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Dahlstrom v. United States

United States District Court, W.D. Washington, Seattle

April 8, 2019

RAJU T. DAHLSTROM, Plaintiff,
v.
UNITED STATES OF AMERICA, et al., Defendants.

          ORDER GRANTING THE INDIVIDUAL DEFENDANTS' MOTION FOR SUMMARY JUDGMENT

          ROBERT S. LASNIK UNITED STATES DISTRICT JUDGE.

         This matter comes before the Court on the “Individual Defendants' Motion for Summary Judgment.” Dkt. # 82. The Individual Defendants, George Bailey, Norma Ann Joseph, Richard M. McDonnell, Ronda Kay[] Metcalf, Christine Marie Jody Morlock, Robert Larry Morlock, and Susan Harriet Yurchak, seek dismissal of plaintiff's claims on the grounds that (a) plaintiff's Second Amended Complaint does not comply with Fed.R.Civ.P. 8 or the Court's prior order, (b) defendants were not acting under color of state or federal law when they suspended and terminated plaintiff's employment and/or excluded him from the Sauk-Suiattle Indian Tribe reservation, (c) plaintiff was not deprived of any right, privilege, or immunity afforded by federal law, (d) there is no evidence of retaliation, (e) the Individual Defendants, none of whom employed plaintiff, cannot be personally liable for the tort of wrongful discharge in violation of public policy, (f) the Tribe's sovereign immunity over their businesses and governmental activities bars the wrongful discharge claim against its employees, and (g) plaintiff's Affordable Care Act claim is procedurally and substantively invalid.

         Summary judgment is appropriate when, viewing the facts in the light most favorable to the nonmoving party, there is no genuine issue of material fact that would preclude the entry of judgment as a matter of law. The party seeking summary dismissal of the case “bears the initial responsibility of informing the district court of the basis for its motion” (Celotex Corp. v. Catrett, 477 U.S. 317, 323 (1986)) and “citing to particular parts of materials in the record” that show the absence of a genuine issue of material fact (Fed. R. Civ. P. 56(c)). Once the moving party has satisfied its burden, it is entitled to summary judgment if the non-moving party fails to designate “specific facts showing that there is a genuine issue for trial.” Celotex Corp., 477 U.S. at 324. The Court will “view the evidence in the light most favorable to the nonmoving party . . . and draw all reasonable inferences in that party's favor.” Krechman v. County of Riverside, 723 F.3d 1104, 1109 (9th Cir. 2013). Although the Court must reserve for the jury genuine issues regarding credibility, the weight of the evidence, and legitimate inferences, the “mere existence of a scintilla of evidence in support of the non-moving party's position will be insufficient” to avoid judgment. City of Pomona v. SQM N. Am. Corp., 750 F.3d 1036, 1049 (9th Cir. 2014); Anderson v. Liberty Lobby, Inc., 477 U.S. 242, 252 (1986). Factual disputes whose resolution would not affect the outcome of the suit are irrelevant to the consideration of a motion for summary judgment. S. Cal. Darts Ass'n v. Zaffina, 762 F.3d 921, 925 (9th Cir. 2014). In other words, summary judgment should be granted where the nonmoving party fails to offer evidence from which a reasonable jury could return a verdict in its favor. FreecycleSunnyvale v. Freecycle Network, 626 F.3d 509, 514 (9th Cir. 2010).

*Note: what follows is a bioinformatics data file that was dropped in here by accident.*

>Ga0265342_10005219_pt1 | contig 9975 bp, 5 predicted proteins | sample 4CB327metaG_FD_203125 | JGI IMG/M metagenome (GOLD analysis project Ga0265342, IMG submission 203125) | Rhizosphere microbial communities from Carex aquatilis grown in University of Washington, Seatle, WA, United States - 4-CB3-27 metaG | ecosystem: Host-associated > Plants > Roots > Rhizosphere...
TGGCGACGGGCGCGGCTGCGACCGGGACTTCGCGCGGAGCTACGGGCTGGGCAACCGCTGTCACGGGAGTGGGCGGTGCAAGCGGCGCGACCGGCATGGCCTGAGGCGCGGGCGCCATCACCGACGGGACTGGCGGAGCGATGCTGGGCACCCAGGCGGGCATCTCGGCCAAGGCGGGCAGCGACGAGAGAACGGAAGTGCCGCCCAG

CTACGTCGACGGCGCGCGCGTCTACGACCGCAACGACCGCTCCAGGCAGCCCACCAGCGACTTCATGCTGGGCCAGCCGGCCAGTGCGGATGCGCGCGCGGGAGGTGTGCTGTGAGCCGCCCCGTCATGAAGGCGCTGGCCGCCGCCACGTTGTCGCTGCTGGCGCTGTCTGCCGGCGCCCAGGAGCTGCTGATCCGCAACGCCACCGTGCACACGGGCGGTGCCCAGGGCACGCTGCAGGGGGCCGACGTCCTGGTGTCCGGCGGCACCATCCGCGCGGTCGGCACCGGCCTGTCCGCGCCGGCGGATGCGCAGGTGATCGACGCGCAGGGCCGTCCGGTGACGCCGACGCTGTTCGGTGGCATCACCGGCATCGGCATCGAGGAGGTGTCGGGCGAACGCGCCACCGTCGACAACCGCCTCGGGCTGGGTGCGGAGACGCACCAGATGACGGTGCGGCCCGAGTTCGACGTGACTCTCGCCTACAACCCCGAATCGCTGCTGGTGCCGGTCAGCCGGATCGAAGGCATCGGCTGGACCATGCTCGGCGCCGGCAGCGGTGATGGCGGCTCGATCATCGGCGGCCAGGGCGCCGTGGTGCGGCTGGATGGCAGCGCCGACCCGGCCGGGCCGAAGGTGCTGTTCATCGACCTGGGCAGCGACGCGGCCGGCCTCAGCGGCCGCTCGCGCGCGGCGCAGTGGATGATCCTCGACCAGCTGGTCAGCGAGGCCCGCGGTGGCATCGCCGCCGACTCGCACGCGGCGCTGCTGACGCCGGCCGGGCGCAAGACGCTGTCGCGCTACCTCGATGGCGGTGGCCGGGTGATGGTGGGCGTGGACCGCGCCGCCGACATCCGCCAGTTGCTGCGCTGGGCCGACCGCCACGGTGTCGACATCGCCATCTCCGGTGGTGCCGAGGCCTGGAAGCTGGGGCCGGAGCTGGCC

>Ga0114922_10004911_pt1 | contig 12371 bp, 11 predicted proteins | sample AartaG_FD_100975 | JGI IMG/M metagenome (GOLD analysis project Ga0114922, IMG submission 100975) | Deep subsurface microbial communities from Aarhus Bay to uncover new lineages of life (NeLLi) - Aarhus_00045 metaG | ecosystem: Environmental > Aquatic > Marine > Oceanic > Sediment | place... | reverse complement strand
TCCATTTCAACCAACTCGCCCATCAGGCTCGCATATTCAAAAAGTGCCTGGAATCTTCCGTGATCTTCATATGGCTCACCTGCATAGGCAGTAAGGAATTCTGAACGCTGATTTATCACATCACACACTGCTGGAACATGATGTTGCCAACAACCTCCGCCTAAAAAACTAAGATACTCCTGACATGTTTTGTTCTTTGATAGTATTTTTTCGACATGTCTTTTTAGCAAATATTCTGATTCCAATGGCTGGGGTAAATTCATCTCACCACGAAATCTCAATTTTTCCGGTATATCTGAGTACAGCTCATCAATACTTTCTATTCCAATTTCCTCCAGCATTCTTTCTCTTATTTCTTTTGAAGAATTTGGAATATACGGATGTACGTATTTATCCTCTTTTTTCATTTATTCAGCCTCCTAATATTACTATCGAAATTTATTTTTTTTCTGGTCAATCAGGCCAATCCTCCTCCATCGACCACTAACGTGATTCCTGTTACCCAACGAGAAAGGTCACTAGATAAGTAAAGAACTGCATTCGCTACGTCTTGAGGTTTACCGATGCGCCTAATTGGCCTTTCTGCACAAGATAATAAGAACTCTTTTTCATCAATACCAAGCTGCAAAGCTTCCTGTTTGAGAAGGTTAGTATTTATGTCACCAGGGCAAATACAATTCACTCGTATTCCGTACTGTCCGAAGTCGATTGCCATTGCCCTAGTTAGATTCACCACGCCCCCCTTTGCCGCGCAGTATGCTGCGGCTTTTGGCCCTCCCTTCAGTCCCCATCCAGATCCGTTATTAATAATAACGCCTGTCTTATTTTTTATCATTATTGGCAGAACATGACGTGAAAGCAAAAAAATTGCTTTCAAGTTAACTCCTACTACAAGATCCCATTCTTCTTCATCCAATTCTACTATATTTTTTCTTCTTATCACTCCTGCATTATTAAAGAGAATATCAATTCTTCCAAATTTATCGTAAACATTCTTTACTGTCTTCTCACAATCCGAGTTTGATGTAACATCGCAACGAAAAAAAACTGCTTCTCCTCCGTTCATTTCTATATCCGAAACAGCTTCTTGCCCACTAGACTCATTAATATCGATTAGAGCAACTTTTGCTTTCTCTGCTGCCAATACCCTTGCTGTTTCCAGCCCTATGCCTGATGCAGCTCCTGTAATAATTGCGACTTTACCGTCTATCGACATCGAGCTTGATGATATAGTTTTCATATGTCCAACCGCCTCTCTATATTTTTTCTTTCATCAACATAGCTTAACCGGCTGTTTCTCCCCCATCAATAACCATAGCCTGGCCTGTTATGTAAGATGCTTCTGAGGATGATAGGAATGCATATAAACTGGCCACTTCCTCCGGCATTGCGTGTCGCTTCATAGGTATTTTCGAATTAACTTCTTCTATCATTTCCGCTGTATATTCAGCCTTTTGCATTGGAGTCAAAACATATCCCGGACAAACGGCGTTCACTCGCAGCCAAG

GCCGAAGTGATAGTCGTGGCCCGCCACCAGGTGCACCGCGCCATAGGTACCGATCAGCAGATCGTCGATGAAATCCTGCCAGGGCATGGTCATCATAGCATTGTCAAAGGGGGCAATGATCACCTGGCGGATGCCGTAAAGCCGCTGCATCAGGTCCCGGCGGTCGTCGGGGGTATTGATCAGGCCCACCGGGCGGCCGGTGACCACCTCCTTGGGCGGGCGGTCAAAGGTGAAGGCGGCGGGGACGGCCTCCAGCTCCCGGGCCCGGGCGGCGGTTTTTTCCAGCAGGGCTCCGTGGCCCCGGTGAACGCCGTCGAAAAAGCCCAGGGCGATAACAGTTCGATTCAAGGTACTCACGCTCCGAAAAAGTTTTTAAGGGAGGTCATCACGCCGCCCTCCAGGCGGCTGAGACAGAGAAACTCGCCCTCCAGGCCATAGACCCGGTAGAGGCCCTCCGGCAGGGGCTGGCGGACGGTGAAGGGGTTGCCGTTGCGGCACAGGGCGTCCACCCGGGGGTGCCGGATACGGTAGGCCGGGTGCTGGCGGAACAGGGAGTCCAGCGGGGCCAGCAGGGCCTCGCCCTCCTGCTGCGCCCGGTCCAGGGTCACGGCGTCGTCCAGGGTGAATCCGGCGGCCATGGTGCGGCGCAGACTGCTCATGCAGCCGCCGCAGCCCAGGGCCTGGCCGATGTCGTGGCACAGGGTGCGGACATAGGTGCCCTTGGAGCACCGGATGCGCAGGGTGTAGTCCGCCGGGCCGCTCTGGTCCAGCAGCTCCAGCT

Having reviewed the memoranda, declarations, and exhibits submitted by the parties[1] and taking the evidence in the light most favorable to the non-moving party, the Court finds as follows: